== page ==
No. 14–CV–101 NO. 14–CV–126
Andrew M. Grossman, with whom David B. Rivkin, Jr., and Mark I. Bailen were on the brief, for appellants Competitive Enterprise Institute and Rand Simberg. Michael A. Carvin, with whom David M. Morrell and Anthony J. Dick were on the brief, for appellant National Review, Inc. John B. Williams, with whom Peter J. Fontaine and Catherine Rosato Reilly were on the brief, for appellee Michael E. Mann. Ariel B. Levinson–Waldman, Senior Counsel to the Attorney General, with whom Irvin B. Nathan, Attorney General for the District of Columbia at the time the brief was filed, and Todd S. Kim, Solicitor General, were on the brief, for amicus curiae the District of Columbia, in support of the court's appellate jurisdiction to review interlocutory order. Michael J. Songer and Daniel J. Kornstein were on the brief for amicus curiae Mark Steyn, in support of the court's appellate jurisdiction to review interlocutory order. Ilya Shapiro, Nicholas C. Dranias, Bradley A. Benbrook, and Stephen M. Duvernay were on the briefs, in support of appellants, for amici curiae The Cato Institute, Reason Foundation, Individual Rights Foundation, and Goldwater Institute. Gregg P. Leslie, Cynthia A. Gierhart, Seth D. Berlin, Shaina Jones Ward, and Mara J. Gassmann were on the brief, in support of appellants, for amici curiae The Reporters Committee for Freedom of the Press; The American Civil Liberties Union of the Nation's Capital; American Society of News Editors; Association of Alternative Newsmedia; The Association of American Publishers, Inc.; Bloomberg L.P.; The Center for Investigative Reporting; First Amendment Coalition; First Look Media, Inc.; Fox News Network, LLC; Gannett Co., Inc.; The Investigative Reporting Workshop; The National Press Club; National Press Photographers Association; NBCUniversal Media, LLC; Newspaper Association of America; North Jersey Media Group, Inc.; Online News Association; Radio Television Digital News Association; The Seattle Times Company; Society of Professional Journalists; Stephens Media LLC; Time Inc.; Tribune Publishing; The Tully Center for Free Speech; D.C. Communications, Inc., d/b/a Washington City Paper; and WP Company LLC d/b/a The Washington Post. David A. Cortman, Kevin H. Theriot, Christopher Byrnes, and Kurt Van Sciver were on the brief, in support of appellants, for amicus curiae Alliance Defending Freedom. Phillip C. Chang, Jonathan E. Buchan, E. Duncan Getchell, and Amy Miller were on the brief, in support of appellants, for amici curiae Newsmax Media, Inc.; Free Beacon, LLC; The Foundation for Cultural Review; The Daily Caller, LLC; PJ Media, LLC; and The Electronic Frontier Foundation.
Andrew M. Grossman, with whom David B. Rivkin, Jr., and Mark I. Bailen were on the brief, for appellants Competitive Enterprise Institute and Rand Simberg.
Michael A. Carvin, with whom David M. Morrell and Anthony J. Dick were on the brief, for appellant National Review, Inc.
John B. Williams, with whom Peter J. Fontaine and Catherine Rosato Reilly were on the brief, for appellee Michael E. Mann.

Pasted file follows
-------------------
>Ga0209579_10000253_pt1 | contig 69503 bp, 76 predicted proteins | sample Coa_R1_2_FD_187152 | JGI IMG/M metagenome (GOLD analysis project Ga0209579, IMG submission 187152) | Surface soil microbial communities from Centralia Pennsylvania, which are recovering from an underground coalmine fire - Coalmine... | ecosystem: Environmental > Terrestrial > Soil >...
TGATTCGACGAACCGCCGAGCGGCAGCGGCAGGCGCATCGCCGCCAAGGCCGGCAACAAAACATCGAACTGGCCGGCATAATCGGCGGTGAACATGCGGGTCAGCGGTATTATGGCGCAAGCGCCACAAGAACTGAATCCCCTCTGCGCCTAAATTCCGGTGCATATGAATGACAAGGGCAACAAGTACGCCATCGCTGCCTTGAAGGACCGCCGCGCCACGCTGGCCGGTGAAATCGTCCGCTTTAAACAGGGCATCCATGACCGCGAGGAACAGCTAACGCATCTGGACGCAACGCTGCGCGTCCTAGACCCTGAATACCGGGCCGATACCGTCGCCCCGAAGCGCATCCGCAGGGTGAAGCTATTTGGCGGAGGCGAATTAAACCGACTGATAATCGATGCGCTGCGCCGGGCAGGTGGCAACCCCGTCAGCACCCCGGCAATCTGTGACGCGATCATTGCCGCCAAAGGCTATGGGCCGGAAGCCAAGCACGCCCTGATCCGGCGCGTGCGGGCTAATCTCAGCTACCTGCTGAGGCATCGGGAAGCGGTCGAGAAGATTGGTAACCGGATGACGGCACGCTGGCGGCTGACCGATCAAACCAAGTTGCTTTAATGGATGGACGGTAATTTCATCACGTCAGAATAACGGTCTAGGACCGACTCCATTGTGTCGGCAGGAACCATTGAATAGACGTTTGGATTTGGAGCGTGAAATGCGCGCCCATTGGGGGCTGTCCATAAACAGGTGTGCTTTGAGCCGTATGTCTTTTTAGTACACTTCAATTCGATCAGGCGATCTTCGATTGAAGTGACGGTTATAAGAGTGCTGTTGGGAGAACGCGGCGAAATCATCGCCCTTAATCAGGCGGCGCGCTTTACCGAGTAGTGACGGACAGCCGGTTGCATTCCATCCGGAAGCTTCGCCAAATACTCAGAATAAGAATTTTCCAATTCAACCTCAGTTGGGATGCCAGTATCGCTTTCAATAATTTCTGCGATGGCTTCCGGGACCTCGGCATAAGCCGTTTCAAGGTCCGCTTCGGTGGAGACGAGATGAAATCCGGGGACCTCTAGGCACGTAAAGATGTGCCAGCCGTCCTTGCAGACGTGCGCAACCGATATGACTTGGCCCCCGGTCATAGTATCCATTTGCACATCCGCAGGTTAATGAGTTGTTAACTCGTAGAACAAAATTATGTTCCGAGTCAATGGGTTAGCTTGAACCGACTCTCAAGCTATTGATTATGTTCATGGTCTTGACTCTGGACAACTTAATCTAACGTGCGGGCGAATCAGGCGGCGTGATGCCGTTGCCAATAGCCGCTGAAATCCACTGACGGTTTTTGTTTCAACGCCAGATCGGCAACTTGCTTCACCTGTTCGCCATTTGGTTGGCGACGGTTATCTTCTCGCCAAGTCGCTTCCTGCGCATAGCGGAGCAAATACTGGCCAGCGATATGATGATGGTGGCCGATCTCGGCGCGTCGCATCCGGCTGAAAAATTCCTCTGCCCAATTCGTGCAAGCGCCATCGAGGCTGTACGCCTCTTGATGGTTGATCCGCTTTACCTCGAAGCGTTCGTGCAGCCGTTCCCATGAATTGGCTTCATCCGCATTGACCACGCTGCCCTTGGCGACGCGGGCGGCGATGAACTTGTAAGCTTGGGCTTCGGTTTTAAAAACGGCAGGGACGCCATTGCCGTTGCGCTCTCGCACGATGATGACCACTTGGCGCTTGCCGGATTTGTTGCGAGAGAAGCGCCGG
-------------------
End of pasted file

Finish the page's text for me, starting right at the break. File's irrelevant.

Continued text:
Ariel B. Levinson–Waldman, Senior Counsel to the Attorney General, with whom Irvin B. Nathan, Attorney General for the District of Columbia at the time the brief was filed, and Todd S. Kim, Solicitor General, were on the brief, for amicus curiae the District of Columbia, in support of the court's appellate jurisdiction to review interlocutory order.
Michael J. Songer and Daniel J. Kornstein were on the brief for amicus curiae Mark Steyn, in support of the court's appellate jurisdiction to review interlocutory order.
Ilya Shapiro, Nicholas C. Dranias, Bradley A. Benbrook, and Stephen M. Duvernay were on the briefs, in support of appellants, for amici curiae The Cato Institute, Reason Foundation, Individual Rights Foundation, and Goldwater Institute.
Gregg P. Leslie, Cynthia A. Gierhart, Seth D. Berlin, Shaina Jones Ward, and Mara J. Gassmann were on the brief, in support of appellants, for amici curiae The Reporters Committee for Freedom of the Press; The American Civil Liberties Union of the Nation's Capital; American Society of News Editors; Association of Alternative Newsmedia; The Association of American Publishers, Inc.; Bloomberg L.P.; The Center for Investigative Reporting; First Amendment Coalition; First Look Media, Inc.; Fox News Network, LLC; Gannett Co., Inc.; The Investigative Reporting Workshop; The National Press Club; National Press Photographers Association; NBCUniversal Media, LLC; Newspaper Association of America; North Jersey Media Group, Inc.; Online News Association; Radio Television Digital News Association; The Seattle Times Company; Society of Professional Journalists; Stephens Media LLC; Time Inc.; Tribune Publishing; The Tully Center for Free Speech; D.C. Communications, Inc., d/b/a Washington City Paper; and WP Company LLC d/b/a The Washington Post.
David A. Cortman, Kevin H. Theriot, Christopher Byrnes, and Kurt Van Sciver were on the brief, in support of appellants, for amicus curiae Alliance Defending Freedom.
Phillip C. Chang, Jonathan E. Buchan, E. Duncan Getchell, and Amy Miller were on the brief, in support of appellants, for amici curiae Newsmax Media, Inc.; Free Beacon, LLC; The Foundation for Cultural Review; The Daily Caller, LLC; PJ Media, LLC; and The Electronic Frontier Foundation.
Before Beckwith and Easterly, Associate Judges, and Ruiz, Senior Judge.
Ruiz, Senior Judge:
These appeals present us with legal issues of first impression concerning the special motion to dismiss created by the District of Columbia's Anti–Strategic Lawsuits Against Public Participation (Anti–SLAPP) Act, D.C. Code §§ 16–5501 to –5505 (2012 Repl.): whether denial of a special motion to dismiss is immediately appealable and the standard applicable in considering the merits of an Anti–SLAPP special motion to dismiss.